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Saturday, January 28, 2006
It's a Matter of Strategy
Have you ever seen a resume that you knew was really good but you couldn’t exactly put your finger on why it was good? More than likely it is good because of the strategy behind the writing rather than because of the writing itself. I’ve seen well-written resumes that had absolutely no strategy to them. Well-written doesn’t necessarily equate to effective. Strategy is the key to effectiveness.

Strategy starts with the goal of the job seeker because everything in the document revolves around that goal. Often, we’ll have job seekers who come to us without a particular goal other than “a better salary” or “a shorter commute”. We send these people home to figure out “what they want to be” before we can begin on their project because it impossible to write an effective resume that doesn’t have a goal.

For example, let’s say a job seeker has a goal of Director of IT for a mid-sized company. His background is in IT and he’s had management experience but its been mainly project-oriented. He’s got a sound career progression and no holes. He has a degree that is twelve years old. His experience lies mainly in the telecom industry but he’s not necessarily married to that and would like to move more into the healthcare field because of growth potential. What is the strategy to take with his resume?

First of all, everything that is included in the content of the resume should have some direct relation on what the employer wants to know. There is no need to include interests, hobbies, or other information that has no bearing. The content should speak directly to the target job. Including information that is tangential will not add to the effectiveness of the resume.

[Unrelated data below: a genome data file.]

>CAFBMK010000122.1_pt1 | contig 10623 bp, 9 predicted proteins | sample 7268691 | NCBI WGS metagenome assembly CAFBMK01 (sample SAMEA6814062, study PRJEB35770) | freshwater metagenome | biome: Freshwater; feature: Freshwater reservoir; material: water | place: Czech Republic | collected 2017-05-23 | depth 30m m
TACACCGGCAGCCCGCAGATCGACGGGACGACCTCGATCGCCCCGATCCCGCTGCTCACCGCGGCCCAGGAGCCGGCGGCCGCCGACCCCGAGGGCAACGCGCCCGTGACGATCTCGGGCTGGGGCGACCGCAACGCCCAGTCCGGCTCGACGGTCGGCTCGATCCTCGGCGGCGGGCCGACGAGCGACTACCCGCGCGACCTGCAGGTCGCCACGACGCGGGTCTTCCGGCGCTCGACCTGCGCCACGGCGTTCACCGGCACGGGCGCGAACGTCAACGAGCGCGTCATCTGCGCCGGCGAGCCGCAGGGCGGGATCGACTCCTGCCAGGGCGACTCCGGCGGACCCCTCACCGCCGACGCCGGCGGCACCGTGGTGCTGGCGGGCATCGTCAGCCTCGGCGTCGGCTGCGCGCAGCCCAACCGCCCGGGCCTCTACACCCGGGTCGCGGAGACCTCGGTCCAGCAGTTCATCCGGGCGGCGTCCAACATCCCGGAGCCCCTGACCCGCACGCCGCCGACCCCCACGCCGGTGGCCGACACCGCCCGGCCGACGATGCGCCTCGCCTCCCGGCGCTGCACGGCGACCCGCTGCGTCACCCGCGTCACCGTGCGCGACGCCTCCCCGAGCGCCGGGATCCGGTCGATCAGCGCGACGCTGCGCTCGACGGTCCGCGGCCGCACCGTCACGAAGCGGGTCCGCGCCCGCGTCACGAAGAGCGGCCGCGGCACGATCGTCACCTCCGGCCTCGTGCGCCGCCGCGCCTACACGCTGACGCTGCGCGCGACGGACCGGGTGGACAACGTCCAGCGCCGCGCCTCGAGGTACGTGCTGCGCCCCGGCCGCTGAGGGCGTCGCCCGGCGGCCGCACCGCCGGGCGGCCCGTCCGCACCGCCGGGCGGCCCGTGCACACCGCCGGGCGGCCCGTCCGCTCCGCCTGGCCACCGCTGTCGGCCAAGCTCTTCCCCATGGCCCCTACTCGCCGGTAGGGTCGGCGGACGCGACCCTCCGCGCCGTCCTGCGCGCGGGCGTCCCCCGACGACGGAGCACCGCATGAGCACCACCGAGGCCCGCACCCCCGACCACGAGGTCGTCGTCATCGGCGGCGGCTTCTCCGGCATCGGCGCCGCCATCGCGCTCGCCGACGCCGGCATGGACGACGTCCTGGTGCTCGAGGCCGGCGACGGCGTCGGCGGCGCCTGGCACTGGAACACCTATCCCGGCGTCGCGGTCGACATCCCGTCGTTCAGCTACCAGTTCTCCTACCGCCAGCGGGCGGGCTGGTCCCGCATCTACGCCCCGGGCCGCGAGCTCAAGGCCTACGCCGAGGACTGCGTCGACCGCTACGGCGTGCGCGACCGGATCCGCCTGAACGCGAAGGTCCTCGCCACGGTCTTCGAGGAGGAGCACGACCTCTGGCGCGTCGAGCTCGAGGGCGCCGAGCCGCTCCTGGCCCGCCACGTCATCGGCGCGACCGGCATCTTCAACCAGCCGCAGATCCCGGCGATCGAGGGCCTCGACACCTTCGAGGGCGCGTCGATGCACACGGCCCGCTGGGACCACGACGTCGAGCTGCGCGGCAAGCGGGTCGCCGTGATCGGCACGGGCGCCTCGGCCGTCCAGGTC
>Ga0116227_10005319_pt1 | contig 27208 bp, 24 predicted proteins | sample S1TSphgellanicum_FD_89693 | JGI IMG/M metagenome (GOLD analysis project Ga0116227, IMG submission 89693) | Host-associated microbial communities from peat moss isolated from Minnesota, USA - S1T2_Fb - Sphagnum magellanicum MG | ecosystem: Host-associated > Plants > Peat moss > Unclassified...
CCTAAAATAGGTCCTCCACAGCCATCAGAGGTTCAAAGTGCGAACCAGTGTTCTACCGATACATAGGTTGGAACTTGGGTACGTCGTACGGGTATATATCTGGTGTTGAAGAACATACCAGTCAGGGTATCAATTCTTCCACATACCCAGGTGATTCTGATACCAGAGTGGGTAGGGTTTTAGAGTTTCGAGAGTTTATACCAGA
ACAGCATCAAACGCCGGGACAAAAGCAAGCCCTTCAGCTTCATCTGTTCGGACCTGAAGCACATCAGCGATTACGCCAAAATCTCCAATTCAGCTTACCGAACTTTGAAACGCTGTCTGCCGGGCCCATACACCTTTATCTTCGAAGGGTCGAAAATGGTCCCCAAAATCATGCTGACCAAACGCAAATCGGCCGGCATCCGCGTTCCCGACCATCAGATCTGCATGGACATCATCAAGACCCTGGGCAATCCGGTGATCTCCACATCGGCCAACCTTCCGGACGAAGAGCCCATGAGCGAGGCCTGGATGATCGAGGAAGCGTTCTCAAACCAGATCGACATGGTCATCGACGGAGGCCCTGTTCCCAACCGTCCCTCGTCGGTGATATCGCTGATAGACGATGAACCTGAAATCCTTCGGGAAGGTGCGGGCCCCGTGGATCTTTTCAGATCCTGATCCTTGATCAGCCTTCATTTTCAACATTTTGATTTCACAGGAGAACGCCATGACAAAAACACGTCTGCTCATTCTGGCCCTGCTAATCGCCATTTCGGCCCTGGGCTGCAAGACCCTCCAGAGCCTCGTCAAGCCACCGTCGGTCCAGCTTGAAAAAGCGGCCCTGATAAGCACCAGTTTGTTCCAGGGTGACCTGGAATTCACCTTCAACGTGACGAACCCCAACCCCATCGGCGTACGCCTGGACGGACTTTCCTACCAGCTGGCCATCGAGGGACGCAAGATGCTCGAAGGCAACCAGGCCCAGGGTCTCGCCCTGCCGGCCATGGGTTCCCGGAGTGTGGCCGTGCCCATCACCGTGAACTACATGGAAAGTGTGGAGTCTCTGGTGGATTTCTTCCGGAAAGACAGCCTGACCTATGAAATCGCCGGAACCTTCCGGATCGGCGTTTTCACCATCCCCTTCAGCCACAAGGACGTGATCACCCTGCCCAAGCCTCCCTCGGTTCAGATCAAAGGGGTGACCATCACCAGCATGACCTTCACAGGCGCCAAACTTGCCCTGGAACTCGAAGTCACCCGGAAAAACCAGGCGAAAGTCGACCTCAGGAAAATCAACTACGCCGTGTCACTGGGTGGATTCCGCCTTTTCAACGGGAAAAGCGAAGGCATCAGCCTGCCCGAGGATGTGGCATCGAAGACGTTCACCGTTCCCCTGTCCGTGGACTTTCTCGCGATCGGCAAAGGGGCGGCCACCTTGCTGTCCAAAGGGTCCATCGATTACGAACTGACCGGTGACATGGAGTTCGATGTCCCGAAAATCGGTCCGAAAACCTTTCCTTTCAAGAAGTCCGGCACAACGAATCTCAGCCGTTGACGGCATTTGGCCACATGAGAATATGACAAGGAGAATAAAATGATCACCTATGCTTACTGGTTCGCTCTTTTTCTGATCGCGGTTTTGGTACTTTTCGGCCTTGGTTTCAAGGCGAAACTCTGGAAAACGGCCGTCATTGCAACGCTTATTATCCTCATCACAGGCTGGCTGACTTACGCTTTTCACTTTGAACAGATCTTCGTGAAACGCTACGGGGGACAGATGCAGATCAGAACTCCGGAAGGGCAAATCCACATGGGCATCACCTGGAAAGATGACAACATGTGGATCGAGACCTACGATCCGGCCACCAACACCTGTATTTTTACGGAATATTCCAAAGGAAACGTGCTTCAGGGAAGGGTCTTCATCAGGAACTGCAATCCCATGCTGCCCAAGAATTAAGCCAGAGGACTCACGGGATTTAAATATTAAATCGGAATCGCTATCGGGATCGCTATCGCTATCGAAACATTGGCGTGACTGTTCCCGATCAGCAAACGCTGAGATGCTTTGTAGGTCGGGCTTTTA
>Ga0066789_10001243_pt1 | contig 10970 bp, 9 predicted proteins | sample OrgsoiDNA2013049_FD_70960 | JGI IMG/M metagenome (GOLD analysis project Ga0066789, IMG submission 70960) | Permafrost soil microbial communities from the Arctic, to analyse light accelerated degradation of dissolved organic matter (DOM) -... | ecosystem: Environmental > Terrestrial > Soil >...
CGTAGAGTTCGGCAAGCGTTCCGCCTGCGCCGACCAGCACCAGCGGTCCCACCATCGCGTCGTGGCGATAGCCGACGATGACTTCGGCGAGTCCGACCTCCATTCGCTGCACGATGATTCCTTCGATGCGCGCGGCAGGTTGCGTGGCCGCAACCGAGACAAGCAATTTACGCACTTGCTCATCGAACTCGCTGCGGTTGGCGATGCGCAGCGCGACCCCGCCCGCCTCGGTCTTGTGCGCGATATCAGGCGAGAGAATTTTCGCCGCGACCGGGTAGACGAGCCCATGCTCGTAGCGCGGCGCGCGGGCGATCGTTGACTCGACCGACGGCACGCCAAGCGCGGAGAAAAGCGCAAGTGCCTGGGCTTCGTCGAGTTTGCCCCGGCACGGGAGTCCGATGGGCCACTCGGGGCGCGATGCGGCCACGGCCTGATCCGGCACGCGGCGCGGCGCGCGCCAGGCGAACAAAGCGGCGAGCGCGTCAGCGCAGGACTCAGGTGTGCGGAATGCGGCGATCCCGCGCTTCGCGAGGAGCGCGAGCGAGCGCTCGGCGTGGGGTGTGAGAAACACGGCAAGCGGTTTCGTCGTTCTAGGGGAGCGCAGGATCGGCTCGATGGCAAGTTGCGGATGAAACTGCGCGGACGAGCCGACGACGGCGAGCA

Second, pick and choose information that is results-oriented that demonstrates the skill-set necessary for a Director of IT. Leave out low-end skill sets or tasks such as “gave presentations” because this type of information is a “given” at his level. If he was a support technician looking to move into presales engineering, the fact that he has experience giving presentations would be important. It’s not important to enunciate that particular skill at this level, though.

Arrange the resume in the correct order. His degree is twelve years old; therefore it should not be on the first page of the resume or anywhere near the beginning. It should be at the end. If he had been a new grad, it should be right after the summary because it would be his best selling point (since he wouldn’t have any experience if he was a new grad).

He has a good career progression so using a chronological format would be the best strategy. He is aiming at the next step up the ladder but employers don’t hire potential, they hire experience. It will be necessary to show he’s performed the actions and skills that would be asked of a Director of IT even if he’s not actually held the title. Write the resume to the future, not the past.

I can tell by looking at a resume if it was written with strategy in mind (written to the future) or if it was written to make the past sound good (well-written). The difference is always the results. Strategic resumes win interviews, while well-written resumes just win compliments.

November 2005 / December 2005 / January 2006 /


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